The Tunisian government’s promises of a break with the past look to have fallen on deaf ears this weekend.
A union-backed march called the “Caravan of Liberation” is on its way to the capital as pressure mounts on the government to resign, while many policemen have joined the demonstrators.
In Tunis a candlelit vigil was held for the victims of the uprising that forced President Ben Ali and his family to flee to Saudi Arabia.
The heads of three fact-finding commissions set up by the government have affirmed their independence.
“The first thing we will look at is the body that was heavily involved in abuses during the uprising, and that’s the interior ministry,” said Taoufik Bouderbala, head of the National Commission to Investigate Abuses.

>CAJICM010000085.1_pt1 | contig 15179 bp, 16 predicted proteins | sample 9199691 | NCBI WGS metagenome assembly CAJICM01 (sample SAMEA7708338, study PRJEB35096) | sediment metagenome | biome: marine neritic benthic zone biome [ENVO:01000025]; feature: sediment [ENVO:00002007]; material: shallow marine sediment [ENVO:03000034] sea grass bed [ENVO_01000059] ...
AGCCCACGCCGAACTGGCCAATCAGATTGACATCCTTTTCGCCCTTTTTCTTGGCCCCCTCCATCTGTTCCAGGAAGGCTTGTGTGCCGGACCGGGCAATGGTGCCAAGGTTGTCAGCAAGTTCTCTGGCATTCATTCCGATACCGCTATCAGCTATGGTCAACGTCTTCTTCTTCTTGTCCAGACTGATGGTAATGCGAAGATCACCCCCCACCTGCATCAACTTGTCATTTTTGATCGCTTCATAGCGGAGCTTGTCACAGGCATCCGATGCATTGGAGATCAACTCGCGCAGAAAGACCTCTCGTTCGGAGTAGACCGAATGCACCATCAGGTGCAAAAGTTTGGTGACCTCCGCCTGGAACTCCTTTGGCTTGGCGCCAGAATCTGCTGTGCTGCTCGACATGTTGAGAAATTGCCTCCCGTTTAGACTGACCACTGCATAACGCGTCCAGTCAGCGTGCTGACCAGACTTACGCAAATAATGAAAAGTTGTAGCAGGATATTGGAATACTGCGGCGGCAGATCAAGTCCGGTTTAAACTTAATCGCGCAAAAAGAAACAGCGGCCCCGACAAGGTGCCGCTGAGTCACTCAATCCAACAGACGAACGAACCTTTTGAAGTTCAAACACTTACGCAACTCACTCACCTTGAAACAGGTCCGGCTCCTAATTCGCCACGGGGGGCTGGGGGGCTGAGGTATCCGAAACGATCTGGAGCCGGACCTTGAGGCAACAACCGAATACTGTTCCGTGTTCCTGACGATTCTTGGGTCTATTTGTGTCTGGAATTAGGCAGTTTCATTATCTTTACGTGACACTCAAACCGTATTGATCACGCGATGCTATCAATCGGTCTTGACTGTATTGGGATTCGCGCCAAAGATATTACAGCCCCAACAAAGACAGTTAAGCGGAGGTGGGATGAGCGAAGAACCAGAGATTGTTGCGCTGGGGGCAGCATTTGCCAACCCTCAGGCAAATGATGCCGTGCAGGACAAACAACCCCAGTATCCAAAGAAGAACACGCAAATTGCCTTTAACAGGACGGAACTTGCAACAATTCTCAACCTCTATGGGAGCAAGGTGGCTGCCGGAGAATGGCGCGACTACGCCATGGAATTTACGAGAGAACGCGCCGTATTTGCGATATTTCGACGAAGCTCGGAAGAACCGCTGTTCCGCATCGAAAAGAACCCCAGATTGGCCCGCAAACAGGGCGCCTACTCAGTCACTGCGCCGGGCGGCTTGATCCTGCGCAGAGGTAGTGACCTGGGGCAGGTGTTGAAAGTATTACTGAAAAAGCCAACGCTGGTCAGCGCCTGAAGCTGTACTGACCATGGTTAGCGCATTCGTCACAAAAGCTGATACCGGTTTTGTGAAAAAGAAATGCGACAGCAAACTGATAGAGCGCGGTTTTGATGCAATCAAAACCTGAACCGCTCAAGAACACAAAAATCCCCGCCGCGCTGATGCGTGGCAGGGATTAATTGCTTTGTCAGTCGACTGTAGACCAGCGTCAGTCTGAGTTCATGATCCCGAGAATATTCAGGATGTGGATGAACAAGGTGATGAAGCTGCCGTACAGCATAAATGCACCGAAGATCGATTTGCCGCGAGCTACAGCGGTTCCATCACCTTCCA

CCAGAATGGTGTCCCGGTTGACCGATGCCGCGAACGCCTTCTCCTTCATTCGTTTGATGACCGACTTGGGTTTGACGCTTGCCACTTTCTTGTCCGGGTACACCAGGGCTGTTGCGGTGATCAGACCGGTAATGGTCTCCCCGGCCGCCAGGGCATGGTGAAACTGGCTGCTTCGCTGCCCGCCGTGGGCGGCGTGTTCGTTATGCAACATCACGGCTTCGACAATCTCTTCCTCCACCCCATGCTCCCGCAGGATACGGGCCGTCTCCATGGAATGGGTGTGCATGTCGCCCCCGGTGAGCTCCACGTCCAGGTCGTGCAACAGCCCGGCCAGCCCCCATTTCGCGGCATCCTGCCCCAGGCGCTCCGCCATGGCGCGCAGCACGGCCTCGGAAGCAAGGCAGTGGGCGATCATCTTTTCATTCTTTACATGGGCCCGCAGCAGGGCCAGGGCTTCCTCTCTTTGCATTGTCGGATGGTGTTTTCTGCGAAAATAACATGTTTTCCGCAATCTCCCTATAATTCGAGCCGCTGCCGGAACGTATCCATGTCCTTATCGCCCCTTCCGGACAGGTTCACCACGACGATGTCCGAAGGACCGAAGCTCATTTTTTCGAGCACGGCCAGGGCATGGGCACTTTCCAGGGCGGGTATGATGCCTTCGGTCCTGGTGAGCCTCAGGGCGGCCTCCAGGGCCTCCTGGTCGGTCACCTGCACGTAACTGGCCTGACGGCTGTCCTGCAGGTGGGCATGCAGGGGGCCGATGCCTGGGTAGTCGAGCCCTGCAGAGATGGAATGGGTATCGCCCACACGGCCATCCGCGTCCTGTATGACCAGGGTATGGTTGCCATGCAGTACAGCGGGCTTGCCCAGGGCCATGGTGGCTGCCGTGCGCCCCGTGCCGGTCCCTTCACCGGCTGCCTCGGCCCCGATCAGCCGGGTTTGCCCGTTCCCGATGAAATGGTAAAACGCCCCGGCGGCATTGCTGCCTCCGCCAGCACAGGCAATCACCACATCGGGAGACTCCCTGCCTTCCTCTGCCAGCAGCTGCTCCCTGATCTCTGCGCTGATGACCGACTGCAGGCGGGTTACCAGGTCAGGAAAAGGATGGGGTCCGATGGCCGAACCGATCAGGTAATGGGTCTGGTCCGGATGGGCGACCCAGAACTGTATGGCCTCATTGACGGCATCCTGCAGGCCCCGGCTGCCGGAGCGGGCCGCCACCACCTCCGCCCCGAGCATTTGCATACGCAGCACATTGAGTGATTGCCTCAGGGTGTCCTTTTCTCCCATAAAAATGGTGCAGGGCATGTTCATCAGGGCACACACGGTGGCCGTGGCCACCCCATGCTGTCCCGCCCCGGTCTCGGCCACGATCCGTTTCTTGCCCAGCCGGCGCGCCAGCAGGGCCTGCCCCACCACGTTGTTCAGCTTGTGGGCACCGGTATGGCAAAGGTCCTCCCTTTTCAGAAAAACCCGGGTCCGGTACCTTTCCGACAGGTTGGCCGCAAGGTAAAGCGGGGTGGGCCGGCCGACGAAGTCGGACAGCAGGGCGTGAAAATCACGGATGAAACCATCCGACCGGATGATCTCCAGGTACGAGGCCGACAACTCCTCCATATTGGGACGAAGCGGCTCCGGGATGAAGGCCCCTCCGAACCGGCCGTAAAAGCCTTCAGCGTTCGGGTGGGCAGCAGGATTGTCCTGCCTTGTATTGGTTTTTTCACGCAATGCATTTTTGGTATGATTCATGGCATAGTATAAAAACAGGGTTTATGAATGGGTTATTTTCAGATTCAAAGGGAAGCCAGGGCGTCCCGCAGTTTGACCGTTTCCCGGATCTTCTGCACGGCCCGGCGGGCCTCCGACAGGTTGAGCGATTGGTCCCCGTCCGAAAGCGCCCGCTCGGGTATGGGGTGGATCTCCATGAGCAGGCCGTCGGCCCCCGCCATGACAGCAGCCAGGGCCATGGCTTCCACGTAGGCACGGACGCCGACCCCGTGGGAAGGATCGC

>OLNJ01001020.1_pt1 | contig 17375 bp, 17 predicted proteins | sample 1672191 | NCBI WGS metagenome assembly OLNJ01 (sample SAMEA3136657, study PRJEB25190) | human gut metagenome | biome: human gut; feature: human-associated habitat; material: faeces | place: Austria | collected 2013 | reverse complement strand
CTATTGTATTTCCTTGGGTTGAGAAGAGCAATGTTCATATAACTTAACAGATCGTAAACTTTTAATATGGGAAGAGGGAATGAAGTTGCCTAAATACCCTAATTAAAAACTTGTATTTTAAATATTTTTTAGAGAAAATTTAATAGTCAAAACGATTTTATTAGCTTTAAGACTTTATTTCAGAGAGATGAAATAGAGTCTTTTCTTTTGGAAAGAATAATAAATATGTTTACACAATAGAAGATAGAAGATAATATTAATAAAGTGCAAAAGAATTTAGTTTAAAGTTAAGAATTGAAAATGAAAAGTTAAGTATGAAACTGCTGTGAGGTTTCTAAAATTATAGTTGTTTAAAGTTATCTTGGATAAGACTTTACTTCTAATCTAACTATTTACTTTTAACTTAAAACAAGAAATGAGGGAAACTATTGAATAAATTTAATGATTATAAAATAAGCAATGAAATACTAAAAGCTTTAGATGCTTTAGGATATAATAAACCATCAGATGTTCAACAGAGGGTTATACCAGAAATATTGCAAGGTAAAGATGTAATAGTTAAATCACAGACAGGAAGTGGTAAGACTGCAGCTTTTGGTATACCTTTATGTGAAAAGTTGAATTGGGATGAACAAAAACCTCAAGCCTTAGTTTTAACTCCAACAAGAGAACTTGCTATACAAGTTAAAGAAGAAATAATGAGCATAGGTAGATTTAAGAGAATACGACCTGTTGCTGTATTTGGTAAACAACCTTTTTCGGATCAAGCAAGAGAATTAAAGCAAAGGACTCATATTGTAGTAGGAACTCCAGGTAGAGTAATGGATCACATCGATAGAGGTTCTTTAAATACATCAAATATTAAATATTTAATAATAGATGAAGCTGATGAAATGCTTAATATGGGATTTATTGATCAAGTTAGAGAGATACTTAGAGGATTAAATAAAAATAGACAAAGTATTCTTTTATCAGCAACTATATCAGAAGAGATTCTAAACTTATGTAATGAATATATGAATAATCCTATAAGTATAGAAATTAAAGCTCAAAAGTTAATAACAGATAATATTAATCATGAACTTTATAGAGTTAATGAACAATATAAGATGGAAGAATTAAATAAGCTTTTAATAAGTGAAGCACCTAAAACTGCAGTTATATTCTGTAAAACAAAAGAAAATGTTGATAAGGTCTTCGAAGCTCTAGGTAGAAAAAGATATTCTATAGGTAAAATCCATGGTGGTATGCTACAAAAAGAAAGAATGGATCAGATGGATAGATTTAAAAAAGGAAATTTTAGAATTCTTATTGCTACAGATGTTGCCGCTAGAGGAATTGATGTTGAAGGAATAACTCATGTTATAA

He singled out “a group that has committed acts of looting, acts of killing, and which has opened fire on defenceless civilians”.
Prime Minister Mohammed Ghannouchi has multiplied moves to appease protesters, including a pledge to quit politics after planned elections.
For his opponents it is not enough. A dissident back from exile has called for a new, independent premier – while one demonstrator said “revolution” meant “radical change, not keeping on the same prime minister”.